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Shatter (PlayStation 3) artwork

Shatter (PlayStation 3) review

"Release ball! Crush block! Catch ball on return! "

Release ball! Crush block! Catch ball on return!

A lot of games were made over good programming concepts rather than anything else. Breakout, Crackout and Arkanoid were games like that - based on very simple mechanics, and then increasingly dressed up in nicer clothing with each new iteration. Sidhe's "Shatter" is another and yet more beautiful remake of the breakout concept - but with enough unique twists to make it a very worthy tribute to the classics, as well as a good game on it's own.

While I expected the game to be an Arkanoid clone and a retro-tribute, the first thing that struck me when starting up Shatter is the presentation. From the first menu-screen, it's more of a composition of sound and graphics than simply a breakout game with intricate level-design. The re-imagined arcade music by Mode sets the stage, and complement the flowing 3d shapes that make out the background of each "world". When you progress, the view of the background shapes rotate, and the next level opens up.

The levels that open up are still 2d planes with the "bat" on one end, that throw balls at the blocks on the other. But afterwards, Sidhe's twists change the gameplay from the old concept completely. Apart from mixing up the 2d plane direction (and adding a sphere layout), all the blocks have physics, rather than staying stuck in black space. So if you break the anchor blocks, the blocks that give off the most points can fall out of the level (or hit your bat, pushing you off the stage for a short time). To counter this, your bat can push some force ahead into the level, and keep the blocks floating. But you should also harvest "fragments", or released kinetic energy, to increase your point-multipler and your energy charge - by pulling objects towards you.

At the same time, the trajectory of the balls are also affected by the pulls and pushes, which make the tricky shots much easier (or at least more elegant, and avoiding the impossible to hit last block). This also replaces the need for the evil accellerating balls during the game to keep things interesting - instead you have curving balls, and floating and falling blocks.

Similarly, losing a ball is a short pause to plan ahead before continuing the game, rather than a restart of the level. The game also insists on dropping extra lives more often if you run short on balls, preventing you from simply losing the game from a streak of bad luck - while rewarding you for playing more risky.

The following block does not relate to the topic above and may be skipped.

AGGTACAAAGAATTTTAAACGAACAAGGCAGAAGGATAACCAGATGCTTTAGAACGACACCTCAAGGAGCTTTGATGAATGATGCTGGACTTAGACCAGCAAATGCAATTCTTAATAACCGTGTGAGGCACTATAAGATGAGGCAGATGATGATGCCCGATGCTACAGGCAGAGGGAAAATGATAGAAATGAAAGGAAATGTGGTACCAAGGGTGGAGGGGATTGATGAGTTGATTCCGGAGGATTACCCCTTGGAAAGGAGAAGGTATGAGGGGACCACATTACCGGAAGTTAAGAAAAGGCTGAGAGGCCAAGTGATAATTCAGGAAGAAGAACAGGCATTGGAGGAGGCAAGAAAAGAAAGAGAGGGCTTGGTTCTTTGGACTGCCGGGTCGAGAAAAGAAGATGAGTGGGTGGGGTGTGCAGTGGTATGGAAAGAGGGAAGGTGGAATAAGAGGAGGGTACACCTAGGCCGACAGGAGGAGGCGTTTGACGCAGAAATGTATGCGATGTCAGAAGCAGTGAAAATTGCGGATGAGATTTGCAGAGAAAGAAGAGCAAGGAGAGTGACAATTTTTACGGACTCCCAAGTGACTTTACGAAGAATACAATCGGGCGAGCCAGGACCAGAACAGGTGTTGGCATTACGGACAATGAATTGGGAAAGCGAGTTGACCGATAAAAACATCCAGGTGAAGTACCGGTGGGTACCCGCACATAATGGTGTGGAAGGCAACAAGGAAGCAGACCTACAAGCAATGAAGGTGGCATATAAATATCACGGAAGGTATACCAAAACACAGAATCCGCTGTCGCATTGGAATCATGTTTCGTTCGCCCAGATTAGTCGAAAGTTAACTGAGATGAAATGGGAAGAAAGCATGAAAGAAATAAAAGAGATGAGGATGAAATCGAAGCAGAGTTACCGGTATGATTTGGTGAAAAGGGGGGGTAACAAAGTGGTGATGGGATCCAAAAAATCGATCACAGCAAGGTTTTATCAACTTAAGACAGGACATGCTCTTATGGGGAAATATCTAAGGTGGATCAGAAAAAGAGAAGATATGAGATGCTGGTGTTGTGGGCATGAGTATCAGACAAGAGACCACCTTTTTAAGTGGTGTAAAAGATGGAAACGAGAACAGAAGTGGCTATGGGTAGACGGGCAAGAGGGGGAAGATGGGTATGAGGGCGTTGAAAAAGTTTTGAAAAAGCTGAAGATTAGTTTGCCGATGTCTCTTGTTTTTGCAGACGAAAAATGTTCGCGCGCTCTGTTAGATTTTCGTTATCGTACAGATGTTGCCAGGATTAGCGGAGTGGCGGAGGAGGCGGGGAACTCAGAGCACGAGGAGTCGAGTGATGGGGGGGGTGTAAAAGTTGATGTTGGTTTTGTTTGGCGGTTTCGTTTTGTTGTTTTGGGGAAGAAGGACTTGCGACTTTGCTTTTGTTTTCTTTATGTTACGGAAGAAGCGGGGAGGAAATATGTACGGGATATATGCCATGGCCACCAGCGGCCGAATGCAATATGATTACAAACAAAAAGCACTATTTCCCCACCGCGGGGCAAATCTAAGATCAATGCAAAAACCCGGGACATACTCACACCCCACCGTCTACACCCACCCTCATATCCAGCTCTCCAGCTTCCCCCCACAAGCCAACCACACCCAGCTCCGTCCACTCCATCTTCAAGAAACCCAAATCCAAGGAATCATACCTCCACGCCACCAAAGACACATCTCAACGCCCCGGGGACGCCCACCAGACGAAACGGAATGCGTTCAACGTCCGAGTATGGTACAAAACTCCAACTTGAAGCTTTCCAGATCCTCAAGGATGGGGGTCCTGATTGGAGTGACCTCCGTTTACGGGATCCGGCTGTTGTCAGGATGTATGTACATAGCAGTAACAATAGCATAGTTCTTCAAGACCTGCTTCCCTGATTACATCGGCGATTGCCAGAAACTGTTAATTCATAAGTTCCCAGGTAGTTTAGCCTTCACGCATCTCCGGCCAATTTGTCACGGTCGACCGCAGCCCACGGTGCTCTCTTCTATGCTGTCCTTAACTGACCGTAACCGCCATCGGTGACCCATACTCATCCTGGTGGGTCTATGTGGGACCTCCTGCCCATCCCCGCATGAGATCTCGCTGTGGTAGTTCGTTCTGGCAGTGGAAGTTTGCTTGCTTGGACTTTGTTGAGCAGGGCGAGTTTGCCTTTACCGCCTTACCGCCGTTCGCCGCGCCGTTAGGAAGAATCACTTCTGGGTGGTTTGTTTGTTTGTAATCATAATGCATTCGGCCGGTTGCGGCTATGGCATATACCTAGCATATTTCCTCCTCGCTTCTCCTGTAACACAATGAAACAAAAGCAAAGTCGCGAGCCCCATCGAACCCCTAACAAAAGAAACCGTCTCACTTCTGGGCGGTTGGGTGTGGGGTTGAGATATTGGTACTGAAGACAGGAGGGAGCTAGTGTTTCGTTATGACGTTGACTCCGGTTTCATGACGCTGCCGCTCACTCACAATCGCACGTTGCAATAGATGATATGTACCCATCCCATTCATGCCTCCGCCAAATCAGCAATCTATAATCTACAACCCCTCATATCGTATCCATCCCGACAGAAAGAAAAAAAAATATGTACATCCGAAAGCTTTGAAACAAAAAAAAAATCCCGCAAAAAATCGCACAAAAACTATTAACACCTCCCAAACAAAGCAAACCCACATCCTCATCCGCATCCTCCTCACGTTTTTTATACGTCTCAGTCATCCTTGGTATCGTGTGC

The strange thing is that none of this actually makes the game easy. There is some strategy to solving the levels - you can destroy most of the blocks, gather fragments to increase your multipler, and gain the most points on the remaining few blocks. Or harvest some of the "kinetic energy" early, and increase your points more steadily.

But if you pull the fragments early, the level blocks can fall lower in the 2d plane so that it's more difficult to predict where the ball hits or make it easy to lose blocks and balls. Meanwhile the action is always fast paced enough, thanks to the amount of events on the screen, that you need very good reflexes to keep several balls floating. Even if you might want to sacrifice a few balls to trick some of the more difficult bosses.

So unlike in the originals, the challenge is less about being able to pass the first level. And more about progressing through the levels with a high score, while keeping the momentum going.

Shatter can be played stage by stage, through the "bonus-levels", or in a "boss-rush" mode. It's easy to dive in and sink many hours into this game in small bits and pieces. The very well made soundtrack can be bought (together with a dynamic theme) on the PSN, or on Sidhe's web-pages. Also available for PC. The PC version has a few multiplayer co-op modes, all of which work surprisingly well. There is apparently planned a patch for the ps3 version that will add these modes (but there is no word on when at this point).

fleinn's avatar
Community review by fleinn (July 25, 2010)

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